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Credit Scoring Systems

A credit score is a useful way of determining whether or not a person is credit-worthy. Often companies use credit scores to determine whether a person qualifies for a credit card, service or specific loan. The higher someone’s credit score is, the more likely they are to receive favourable rates and be liable for loans, extra credit and other benefits accorded by service providers.  

Companies use credit scores to see how people have managed their credit responsibilities in the past in order to decide if they are eligible for new credit and to establish the conditions under which that credit is given. Credit scores are seen as an objective measurement of a person’s credit risk and help companies make vital decisions when it comes to loaning credit. The lower someone’s score is, the higher their risk is to accumulate future bad credit. For example, a credit score can estimate whether or not a person is likely to default on regular payments on a loan. Lenders typically use the credit score in conjunction with information provided by the client during the application process, such as any other banking relationships you may have or the length of time you’ve lived at your current residence. 

The score ranges on a scale from 0 to 600. The majority of scores fall between 300 and 500. The lower your score, the higher your risk is to potential lenders. A score of 275, for example, is very poor and presents a considerable risk to lenders while a score above 470 is excellent and lenders will be more inclined to award credit. The range of scores affects each application differently and every lender uses their own strategy when employing the score.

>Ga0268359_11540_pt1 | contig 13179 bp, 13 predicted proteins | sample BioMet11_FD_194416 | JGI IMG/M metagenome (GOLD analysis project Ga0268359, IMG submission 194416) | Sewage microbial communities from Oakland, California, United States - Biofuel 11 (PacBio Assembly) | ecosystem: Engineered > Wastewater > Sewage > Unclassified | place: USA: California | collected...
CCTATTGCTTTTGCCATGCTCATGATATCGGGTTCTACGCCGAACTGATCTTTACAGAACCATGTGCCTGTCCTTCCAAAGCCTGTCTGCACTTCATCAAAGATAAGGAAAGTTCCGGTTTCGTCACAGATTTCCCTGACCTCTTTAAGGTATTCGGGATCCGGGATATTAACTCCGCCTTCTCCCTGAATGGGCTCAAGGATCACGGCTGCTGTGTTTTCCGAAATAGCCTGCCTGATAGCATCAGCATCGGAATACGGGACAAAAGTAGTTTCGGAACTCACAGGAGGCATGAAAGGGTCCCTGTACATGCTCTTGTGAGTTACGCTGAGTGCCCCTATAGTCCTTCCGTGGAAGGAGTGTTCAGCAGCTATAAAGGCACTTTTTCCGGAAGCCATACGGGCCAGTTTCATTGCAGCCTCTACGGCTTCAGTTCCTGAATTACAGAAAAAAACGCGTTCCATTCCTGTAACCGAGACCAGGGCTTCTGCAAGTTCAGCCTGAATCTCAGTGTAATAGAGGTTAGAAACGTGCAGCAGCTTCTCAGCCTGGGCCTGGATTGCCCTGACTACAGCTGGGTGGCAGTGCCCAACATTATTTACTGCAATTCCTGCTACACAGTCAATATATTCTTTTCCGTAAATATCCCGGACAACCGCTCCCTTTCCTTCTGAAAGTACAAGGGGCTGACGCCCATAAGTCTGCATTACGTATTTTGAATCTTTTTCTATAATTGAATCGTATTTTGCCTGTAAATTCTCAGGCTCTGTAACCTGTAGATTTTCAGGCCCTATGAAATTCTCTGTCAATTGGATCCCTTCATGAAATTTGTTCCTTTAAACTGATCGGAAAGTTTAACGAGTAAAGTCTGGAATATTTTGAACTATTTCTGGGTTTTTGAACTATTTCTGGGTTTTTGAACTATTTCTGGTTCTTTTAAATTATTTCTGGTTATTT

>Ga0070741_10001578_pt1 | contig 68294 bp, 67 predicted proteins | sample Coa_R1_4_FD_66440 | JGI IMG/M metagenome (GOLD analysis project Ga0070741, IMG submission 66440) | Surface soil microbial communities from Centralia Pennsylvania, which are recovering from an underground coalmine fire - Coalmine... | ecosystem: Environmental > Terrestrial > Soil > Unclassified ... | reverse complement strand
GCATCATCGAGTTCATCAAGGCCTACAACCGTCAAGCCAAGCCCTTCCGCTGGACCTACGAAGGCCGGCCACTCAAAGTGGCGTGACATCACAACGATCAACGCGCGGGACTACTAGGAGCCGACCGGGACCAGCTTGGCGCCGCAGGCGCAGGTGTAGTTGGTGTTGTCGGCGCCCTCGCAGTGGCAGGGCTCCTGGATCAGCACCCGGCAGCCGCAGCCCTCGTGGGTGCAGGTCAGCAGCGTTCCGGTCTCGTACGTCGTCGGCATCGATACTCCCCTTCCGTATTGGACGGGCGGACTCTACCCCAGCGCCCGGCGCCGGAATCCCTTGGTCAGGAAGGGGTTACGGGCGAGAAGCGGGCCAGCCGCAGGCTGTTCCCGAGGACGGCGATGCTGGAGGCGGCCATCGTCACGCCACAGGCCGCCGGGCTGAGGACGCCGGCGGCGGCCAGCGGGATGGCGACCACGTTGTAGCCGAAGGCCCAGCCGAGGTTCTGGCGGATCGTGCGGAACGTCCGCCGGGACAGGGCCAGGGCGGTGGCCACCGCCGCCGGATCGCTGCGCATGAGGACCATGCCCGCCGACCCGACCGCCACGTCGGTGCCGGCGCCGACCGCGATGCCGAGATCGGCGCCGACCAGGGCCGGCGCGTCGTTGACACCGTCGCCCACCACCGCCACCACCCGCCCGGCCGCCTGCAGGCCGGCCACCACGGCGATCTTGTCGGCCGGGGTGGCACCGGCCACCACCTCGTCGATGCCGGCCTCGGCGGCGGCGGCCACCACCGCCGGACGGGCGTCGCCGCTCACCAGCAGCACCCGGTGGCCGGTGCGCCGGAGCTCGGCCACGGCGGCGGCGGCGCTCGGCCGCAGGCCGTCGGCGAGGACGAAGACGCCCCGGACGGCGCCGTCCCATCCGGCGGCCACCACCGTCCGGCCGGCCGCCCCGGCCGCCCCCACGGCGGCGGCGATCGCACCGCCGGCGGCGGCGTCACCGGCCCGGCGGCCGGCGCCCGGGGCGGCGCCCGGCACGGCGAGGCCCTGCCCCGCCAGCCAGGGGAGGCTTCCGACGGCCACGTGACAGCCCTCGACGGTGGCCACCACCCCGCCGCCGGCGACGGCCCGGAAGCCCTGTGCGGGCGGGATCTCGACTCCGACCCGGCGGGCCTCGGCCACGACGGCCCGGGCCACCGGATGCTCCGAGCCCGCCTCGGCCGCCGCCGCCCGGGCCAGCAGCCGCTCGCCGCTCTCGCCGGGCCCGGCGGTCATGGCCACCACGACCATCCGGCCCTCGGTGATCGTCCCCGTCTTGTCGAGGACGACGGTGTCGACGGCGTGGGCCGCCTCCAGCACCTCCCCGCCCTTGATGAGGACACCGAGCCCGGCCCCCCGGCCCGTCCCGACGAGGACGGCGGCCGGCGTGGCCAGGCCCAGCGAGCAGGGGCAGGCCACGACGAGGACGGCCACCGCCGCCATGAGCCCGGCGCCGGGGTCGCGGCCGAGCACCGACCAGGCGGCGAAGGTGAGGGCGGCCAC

Credit reporting agencies use a specific mathematical model to analyze the information from your credit history to create a credit score that can be used by companies. The following factors are mostly included when calculating credit scores: 

  • New Accounts: 
    Many new accounts that have been opened over a short period of time can lower a person’s credit score.  
  • Current Accounts: 
    Too many open accounts, whether they are in use or not, can have an adverse effect on a credit score.  
  • Public Records: 
    Matters of public record – which include bankruptcies, collection items and county court judgments (CCJs) – can have a negative effect on credit scores.  
  • Payment History: 
    A history of late payments on past and current credit accounts will result in a lower credit score.  
  • Credit History Length: 
    The longer a person’s credit history, especially if it is a healthy credit history, the more valuable it is for their credit score.  
  • Debt: 
    If someone has too much debt on their record it will lower their credit score. The nearer you are to your credit limit, the stronger the negative effect will be.  
  • Credit History Requests: 
    A large number of recent requests for your credit history can result in a lower credit score. When someone requests a report, that search is recorded.


Credit in Minutes Tip #1

Stay on top of your credit report. Most credit reports contain errors. Make sure you check your credit report every year (you get one free credit report every twelve months) and if there are errors make sure to challenge them with the reporting credit agency. Credit agencies are required to investigate each and every challenge that gets reported.

Credit in Minutes Tip #2

Just because you qualify for all of those credit cards does not mean you should get them. A person with too many credit cards looks sketchy in the eyes of a potential creditor. Think of it this way: if a person is financially stable does he or she need ten different credit cards? Wouldn’t just one or two suffice?

Credit in Minutes Tip #3

The best way to raise your credit score is to make all of your payments on time. It sounds too simple to be true, but that’s all there really is to it. Staying out of debt and/or making all of your debt payments on time will keep your score up where it should be.

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